It is extremely difficult to deal with a family member who is struggling with addiction issues. This is particularly true if the family member is an adult child and the parents have had to make fraught decisions regarding whether to help support their child or to cut him or her off. This tension is compounded when the parents engage in estate planning. They often fear that leaving the child his or her share of inheritance will result in them frivolously spending the money on a drug or alcohol spree or gambling it away. Leaving him or her nothing may result in the child living on the streets.

Estate Planning professionals can help parents create an incentive trust for adult children struggling with alcohol or drug dependence or a gambling addiction. The goal of an incentive trust is to encourage clean living and prevent inherited estate assets from fueling the child’s addictions. With the help of an experienced estate planning attorney, you can create an incentive trust that achieves these goals through a highly personalized trust creation process.

If you have questions about incentive trusts or any other area of estate planning, call experienced San Jose and San Francisco Bay Area attorney Linda J. MacKay today at 408-379-9600.

Mistakes Parents Make Regarding Inheritance and an Addicted Adult Child

Gifts—Many parents simply make a lump sum gift to their child. This often has disastrous consequences, as the child ends up using the money to fuel their addiction, pay off debts to those who fuel their addiction, or gamble it away.

Gifts to Siblings and Other Family Members—Some parents try to create an informal trust, giving their addicted child’s inheritance to another family member to distribute or to a close family friend. This places a horrible burden on the selected family member or friend, and rarely works according to plan. Often the funds end up being given to the child even though they have not proven their ability to handle them wisely or get spent by the other recipients over time. Without the formal legal framework created by a trust document, a layperson is unlikely to have either the skill or determination necessary to adhere to your wishes.

Disinheritance—Disinheritance achieves one goal, preventing your child from wasting your money on their addiction. It has several other negative side effects, however. Specifically, it does nothing to encourage your child to conquer his or her addiction. It also may result in them being destitute or homeless or plaguing other family members with requests for financial help.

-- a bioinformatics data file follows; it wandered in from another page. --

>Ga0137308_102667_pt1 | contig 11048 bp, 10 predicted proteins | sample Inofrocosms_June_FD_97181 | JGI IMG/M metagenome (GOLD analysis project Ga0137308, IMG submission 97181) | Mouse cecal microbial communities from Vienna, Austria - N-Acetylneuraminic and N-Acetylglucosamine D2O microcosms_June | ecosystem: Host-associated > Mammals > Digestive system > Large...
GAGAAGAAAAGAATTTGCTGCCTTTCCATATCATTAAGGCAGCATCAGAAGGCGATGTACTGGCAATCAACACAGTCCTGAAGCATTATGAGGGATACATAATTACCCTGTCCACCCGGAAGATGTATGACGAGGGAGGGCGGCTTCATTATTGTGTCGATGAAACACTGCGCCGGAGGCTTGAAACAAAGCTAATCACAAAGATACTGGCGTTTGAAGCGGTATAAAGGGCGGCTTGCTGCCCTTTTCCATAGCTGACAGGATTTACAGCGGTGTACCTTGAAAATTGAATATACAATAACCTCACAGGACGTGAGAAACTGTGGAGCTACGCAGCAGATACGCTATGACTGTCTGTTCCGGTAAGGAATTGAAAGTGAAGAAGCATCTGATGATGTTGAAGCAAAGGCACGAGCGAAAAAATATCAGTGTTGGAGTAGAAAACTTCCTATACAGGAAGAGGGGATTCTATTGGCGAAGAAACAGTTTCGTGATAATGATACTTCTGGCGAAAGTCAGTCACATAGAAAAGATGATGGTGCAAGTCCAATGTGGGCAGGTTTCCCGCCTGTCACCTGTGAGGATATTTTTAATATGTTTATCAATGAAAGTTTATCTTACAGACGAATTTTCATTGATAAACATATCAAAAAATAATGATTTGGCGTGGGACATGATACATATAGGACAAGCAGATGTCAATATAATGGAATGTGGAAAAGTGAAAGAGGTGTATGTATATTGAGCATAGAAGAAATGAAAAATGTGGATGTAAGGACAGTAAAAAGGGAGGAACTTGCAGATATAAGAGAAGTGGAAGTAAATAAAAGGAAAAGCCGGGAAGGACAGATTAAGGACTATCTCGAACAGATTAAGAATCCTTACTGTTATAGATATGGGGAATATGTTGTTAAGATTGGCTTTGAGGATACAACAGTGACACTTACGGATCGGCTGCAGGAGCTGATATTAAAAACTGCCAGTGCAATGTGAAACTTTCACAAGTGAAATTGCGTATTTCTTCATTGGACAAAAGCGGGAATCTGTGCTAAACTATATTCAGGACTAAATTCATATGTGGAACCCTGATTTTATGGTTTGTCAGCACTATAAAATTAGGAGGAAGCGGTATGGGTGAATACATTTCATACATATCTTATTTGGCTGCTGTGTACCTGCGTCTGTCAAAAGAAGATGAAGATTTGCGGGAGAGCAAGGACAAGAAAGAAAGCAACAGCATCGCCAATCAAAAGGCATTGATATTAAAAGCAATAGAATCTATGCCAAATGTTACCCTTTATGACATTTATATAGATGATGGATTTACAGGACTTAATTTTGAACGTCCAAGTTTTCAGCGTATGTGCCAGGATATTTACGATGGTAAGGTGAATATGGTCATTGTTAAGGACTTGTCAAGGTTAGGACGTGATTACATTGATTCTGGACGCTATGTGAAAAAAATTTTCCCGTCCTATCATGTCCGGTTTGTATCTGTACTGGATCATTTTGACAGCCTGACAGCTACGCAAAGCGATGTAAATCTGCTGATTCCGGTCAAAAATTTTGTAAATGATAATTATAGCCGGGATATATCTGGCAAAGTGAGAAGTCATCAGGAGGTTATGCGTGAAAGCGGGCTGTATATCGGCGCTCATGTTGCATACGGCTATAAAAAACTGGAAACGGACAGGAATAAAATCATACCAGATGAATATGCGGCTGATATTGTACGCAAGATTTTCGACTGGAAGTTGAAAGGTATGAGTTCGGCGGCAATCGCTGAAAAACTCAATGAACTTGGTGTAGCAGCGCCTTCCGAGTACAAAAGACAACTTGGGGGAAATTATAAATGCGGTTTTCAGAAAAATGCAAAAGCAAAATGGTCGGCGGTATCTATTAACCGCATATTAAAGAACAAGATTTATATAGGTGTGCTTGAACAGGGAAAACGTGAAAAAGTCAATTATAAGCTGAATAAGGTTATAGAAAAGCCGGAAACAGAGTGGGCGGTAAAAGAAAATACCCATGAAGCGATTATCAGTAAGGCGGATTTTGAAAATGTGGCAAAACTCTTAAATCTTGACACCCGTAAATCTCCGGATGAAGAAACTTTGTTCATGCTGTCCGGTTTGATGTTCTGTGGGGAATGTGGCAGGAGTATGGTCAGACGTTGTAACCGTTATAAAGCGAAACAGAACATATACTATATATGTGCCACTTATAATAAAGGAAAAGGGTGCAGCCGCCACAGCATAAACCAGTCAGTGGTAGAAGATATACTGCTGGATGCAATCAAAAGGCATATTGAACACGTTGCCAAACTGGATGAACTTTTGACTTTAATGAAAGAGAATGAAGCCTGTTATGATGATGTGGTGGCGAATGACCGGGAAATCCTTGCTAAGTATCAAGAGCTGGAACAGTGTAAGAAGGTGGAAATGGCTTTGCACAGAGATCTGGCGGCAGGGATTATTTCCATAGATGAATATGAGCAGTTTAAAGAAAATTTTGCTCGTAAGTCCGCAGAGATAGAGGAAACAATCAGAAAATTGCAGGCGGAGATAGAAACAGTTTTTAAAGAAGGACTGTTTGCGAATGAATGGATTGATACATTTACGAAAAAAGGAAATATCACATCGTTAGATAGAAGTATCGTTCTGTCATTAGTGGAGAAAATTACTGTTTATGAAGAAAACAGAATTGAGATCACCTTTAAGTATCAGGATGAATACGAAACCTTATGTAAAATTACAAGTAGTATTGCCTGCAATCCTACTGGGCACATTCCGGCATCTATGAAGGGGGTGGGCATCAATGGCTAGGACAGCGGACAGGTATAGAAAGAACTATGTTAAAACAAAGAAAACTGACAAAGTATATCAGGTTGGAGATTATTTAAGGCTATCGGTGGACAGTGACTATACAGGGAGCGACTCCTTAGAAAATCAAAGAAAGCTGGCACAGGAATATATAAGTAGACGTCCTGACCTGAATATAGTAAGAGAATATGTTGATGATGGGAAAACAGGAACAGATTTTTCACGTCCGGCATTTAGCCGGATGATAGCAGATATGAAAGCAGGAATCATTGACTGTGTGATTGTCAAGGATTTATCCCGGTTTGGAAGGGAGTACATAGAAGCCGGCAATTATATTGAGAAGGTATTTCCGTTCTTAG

How Incentive Trusts Work

A “trust” is an allocation of assets given to a third party, the “trustee,” to hold on your behalf. The trustee allocates the assets to your “beneficiaries” (i.e. children, charities, friends) according to your direction upon your death. For example, you may instruct your trustee to pay out $1,000 per month to each of your children for life, to provide them with a beloved piece of art once they get married, and to provide them with a $25,000 lump sum at the time they close on their first home. In essence, a trustee is a person you direct to distribute your assets according to your instructions.

An incentive trust is a variety of a traditional trust. Instead of distributing funds and assets according to a timeline, it creates incentives and prohibitions on the distribution of funds and assets based on the beneficiary’s ability to remain sober. It often also only allows for the distribution of funds to third parties on behalf of the beneficiary, to prevent him or her from having the cash to fuel their addiction. This solves the twin problems routinely facing parents dealing with an addicted child—they do not want their child to be destitute and living on the street but also do not want their hard-earned money going to a drug dealer or bookie.

San Jose Incentive Trust Lawyer — Santa Clara County Attorney

An incentive trust works like a standard trust, except that your adult child has to prove that he or she is meeting certain milestones to attain any funds. Further, it usually does not pay funds directly to the child and, instead, pays directly for necessary living costs to prevent funds from being used to fuel addiction. As a result, it achieves two goals, keeping your child free of his or her addiction while also making sure his or her basic living requirements are met.

Standard provisions of incentive trusts include that the beneficiary submit to random drug testing on a regular basis; that no funds are distributed directly to the adult child but are instead used to pay for their ongoing costs such as mortgages, rent, and groceries; that the Trustee never makes cash payments to the adult child beneficiary; that the Trustee is often a professional trust company that will not give in to emotional appeals or field late night phone calls from an addicted person seeking quick cash; that the Trust can make unlimited payments for treatment and other rehabilitative programs.

If You Need Estate Planning Help, Call San Jose Attorney Linda J. MacKay Today

An experienced estate planning attorney must carefully draft incentive trusts and other estate planning tools if they are going to meet their intended goals. Attorney MacKay has the experience to help you through this challenge and to guide you around pitfalls that snare people who try to handle these issues alone. Contact the Law Offices of Linda J. MacKay today at 408-379-9600. We are standing by to help you with your estate planning questions.